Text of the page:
But in addition to exploiting old inequalities, the pandemic is also creating new ones. Right now, vaccines are reaching people in high-income countries much faster than people in low-income countries. The UN reported last month that more than 130 countries still hadn’t received a single vaccine dose. As long as the pandemic goes on, it will continue to devastate women’s lives. And the pandemic won’t be over until it’s over for everyone, everywhere.
The hard-won gains we’ve made against Covid-19 would not be possible without the heroic work of health care workers around the world, 70% of whom are women. During Women’s History Month, we can honor these women on the front lines by coming together as a world to insist people everywhere – regardless of who they are, where they live, or what they can afford to pay – have access to vaccines.
Melinda Gates is co-chair of the Bill and Melinda Gates Foundation, founder of Pivotal Ventures, and best-selling author of “The Moment of Lift: How Empowering Women Changes the World.”
Opal Tometi: We haven’t yet made women and girls a priority
We know that the effects of the Covid-19 pandemic will be felt in communities of color long after vaccines have been distributed and the disease itself is under control. We have seen increases in unemployment, evictions and suicides, and we know that it’s largely because the pandemic has exacerbated existing societal inequalities and amplified systemic failures. This is even more true with a gender lens, and for the experiences of women and girls in communities of color during the pandemic.
Despite the amazing achievement of having more women in political and community leadership than ever across the country, which gives us plenty of hope, there is still work to be done. As a society, we have not made women and girls a priority, and that’s become clear during this pandemic.
A recent study by feminist humanitarian organization VOICE found that the Covid-19 pandemic has led to alarming increases in domestic and sexual violence. Women and girls have been burdened with more childcare responsibilities, and we have disproportionately lost our jobs and access to healthcare. As we work to contain the virus and speed the recovery of the economy, it is imperative that we prioritize the needs of women and girls. We must make sure that their access to critical resources for health and wellness, as well as their access to employment, stays free and unrestricted.
Opal Tometi is co-founder of #BlackLivesMatter and founder of the new media and advocacy hub, Diaspora Rising.
Sarah Eagle Heart: Indigenous women have been leading the way
Indigenous women are key leaders in their communities and in the world because of our cultural foundation of holistic and collective problem solving. Indigenous women organized during the pandemic as we often have to protect our sisters, family, region and Mother Earth. Yet we continue to fight for visibility and resources. Further investment in this narrative and healing work is essential to all of us. We funded traditional helpers and healers because we understand that in a post-Covid world, those that safeguard and sustainably cultivate our traditional medicines like elderberry, nettle and wild bergamot will be critical to ensuring collective healing in the future.
During the pandemic, indigenous women built healing and distribution centers, as well as registered voters changing the tide for leadership in America. Our fellow Allie Young, co-founder of Protect The Sacred, distributed personal protective equipment with the nonprofit group CORE and supported voter registration efforts across the Navajo Nation spanning across New Mexico and Arizona. Allie also organized Ride to the Polls, which was a group of young voters on horseback riding to polling stations. Navajo Nation had historic voter turnout in 2020.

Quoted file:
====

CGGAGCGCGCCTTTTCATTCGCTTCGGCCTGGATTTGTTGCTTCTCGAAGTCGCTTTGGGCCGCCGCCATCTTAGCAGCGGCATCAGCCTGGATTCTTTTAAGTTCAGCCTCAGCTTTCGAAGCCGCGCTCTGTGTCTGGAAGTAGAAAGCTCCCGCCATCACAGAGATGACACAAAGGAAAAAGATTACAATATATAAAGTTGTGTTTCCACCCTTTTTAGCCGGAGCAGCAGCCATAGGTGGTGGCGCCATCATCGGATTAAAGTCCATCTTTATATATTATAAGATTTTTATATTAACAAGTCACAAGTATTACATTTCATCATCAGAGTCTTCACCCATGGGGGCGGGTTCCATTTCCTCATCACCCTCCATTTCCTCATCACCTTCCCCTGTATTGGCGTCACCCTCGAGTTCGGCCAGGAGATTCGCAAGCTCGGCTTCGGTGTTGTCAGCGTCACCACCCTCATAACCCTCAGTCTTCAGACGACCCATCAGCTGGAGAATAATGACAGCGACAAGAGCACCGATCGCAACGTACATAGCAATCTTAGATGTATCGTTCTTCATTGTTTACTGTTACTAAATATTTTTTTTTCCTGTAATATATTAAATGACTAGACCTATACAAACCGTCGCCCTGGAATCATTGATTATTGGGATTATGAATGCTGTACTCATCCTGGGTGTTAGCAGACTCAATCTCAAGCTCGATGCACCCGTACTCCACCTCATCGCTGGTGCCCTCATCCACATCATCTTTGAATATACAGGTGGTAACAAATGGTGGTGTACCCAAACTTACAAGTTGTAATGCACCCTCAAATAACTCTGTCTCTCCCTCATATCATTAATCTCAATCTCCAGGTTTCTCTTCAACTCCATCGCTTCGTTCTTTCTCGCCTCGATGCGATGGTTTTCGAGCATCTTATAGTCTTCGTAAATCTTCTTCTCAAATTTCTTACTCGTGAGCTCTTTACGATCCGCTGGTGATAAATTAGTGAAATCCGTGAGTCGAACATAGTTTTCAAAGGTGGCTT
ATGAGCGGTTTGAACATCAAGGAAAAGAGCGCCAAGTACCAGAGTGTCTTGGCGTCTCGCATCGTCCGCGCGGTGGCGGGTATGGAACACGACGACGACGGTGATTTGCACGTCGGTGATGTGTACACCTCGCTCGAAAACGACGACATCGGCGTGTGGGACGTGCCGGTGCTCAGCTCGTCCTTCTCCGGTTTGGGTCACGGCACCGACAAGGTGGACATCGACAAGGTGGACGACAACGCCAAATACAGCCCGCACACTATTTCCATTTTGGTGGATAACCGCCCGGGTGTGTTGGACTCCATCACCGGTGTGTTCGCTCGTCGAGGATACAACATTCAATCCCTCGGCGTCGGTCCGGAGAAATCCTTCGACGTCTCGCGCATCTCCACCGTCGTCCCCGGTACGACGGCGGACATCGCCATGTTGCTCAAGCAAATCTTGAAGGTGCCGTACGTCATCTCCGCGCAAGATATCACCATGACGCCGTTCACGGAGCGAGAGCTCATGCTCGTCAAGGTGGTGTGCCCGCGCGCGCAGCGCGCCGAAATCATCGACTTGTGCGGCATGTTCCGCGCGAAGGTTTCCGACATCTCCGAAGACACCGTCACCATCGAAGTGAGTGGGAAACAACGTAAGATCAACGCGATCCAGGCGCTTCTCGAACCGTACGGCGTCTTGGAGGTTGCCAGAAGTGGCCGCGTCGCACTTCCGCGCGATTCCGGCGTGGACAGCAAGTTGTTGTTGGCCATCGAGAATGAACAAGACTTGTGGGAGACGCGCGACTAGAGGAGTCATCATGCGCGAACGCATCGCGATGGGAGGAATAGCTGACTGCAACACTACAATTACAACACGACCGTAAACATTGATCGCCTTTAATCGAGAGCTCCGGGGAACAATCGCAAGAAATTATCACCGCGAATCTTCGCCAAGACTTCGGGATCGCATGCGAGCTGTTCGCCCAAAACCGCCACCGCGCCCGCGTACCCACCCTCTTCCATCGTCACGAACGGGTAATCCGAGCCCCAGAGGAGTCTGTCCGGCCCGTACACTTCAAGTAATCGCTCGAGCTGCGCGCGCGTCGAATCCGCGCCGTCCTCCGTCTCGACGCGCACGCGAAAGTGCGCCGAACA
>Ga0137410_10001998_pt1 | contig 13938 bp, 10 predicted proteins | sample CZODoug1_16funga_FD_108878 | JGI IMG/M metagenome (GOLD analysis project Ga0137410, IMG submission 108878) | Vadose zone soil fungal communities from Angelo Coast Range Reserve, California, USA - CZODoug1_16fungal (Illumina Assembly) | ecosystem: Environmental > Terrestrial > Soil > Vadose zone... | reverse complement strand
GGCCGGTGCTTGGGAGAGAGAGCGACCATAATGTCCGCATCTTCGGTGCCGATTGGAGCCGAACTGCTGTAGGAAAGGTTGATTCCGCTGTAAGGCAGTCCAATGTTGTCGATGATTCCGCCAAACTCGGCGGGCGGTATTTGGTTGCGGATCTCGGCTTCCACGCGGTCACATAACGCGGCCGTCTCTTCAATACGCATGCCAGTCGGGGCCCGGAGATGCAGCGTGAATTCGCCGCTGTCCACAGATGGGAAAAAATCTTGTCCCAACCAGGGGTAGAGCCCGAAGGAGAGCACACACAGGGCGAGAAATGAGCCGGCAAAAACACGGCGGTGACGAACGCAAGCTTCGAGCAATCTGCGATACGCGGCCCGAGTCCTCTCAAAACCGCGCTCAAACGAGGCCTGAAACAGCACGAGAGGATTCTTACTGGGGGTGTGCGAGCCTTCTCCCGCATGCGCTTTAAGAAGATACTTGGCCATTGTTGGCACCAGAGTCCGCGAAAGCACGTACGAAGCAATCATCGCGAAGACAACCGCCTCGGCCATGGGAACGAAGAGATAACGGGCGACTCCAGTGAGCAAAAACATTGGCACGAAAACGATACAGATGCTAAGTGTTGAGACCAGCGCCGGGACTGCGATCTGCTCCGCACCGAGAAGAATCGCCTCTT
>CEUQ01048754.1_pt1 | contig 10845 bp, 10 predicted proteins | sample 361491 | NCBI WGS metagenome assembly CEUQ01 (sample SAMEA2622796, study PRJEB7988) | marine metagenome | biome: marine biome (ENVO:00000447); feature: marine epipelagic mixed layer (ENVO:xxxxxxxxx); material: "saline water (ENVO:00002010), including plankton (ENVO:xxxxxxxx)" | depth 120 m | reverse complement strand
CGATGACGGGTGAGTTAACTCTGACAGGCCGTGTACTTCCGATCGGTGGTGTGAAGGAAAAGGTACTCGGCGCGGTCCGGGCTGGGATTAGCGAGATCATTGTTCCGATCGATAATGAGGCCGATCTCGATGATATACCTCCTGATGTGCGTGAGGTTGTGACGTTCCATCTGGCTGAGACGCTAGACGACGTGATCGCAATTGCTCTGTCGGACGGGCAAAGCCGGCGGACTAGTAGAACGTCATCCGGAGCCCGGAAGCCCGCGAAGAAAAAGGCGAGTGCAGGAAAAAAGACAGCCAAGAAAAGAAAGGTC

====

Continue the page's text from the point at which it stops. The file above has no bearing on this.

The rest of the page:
The pandemic shed light on systemic racism in health care systems, justice systems and states where mask mandates were not enforced. Movement leaders and allies following the death of George Floyd lifted up their indigenous brothers and sisters by stating, “Black and Indigenous” over and over, educating the world on the systemic racism in the justice system. We are supporting one another because we understand that standing in allyship makes us stronger.
Sarah Eagle Heart is the co-CEO of the Return to the Heart Foundation, an indigenous-led grantmaking organization.
Dr Carissa F. Etienne: We need as many women in leadership as we have on the front lines
Since the start of the Covid-19 pandemic, women have been on the frontlines of the battle to defeat it, and as a result, have been more likely to be exposed to the virus. Globally, 70% of health care workers are female, as are the majority of health facility staff. In Latin America and the Caribbean, nine out of 10 nurses are women. But despite their vital contributions, women are under-recognized and under-represented in positions of leadership.
About one quarter of the health ministers in Latin America and the Caribbean are female, and only 25% of executive positions in hospitals are held by women. An estimated 1% of global leaders are women and 14% are parliamentarians.
Governments must take bold actions to transform systemic gender inequalities and strengthen health systems with a gender perspective. They must place the care economy at the center of recovery and ensure women’s leadership across society. The rights, health and well-being of women must be at the core of our public health actions.
The Pan American Health Organization (PAHO)/World Health Organization (WHO) has long championed the essential role of gender equality in determining health and social protection. It is time to challenge the entrenched gender norms and inequality that have held women back. Now more than ever, women’s leadership is essential to recover from Covid-19 and rebuild a sustainable and healthy future.
Dr. Carissa F. Etienne is the director of the PAHO and regional director for the Americas of the WHO.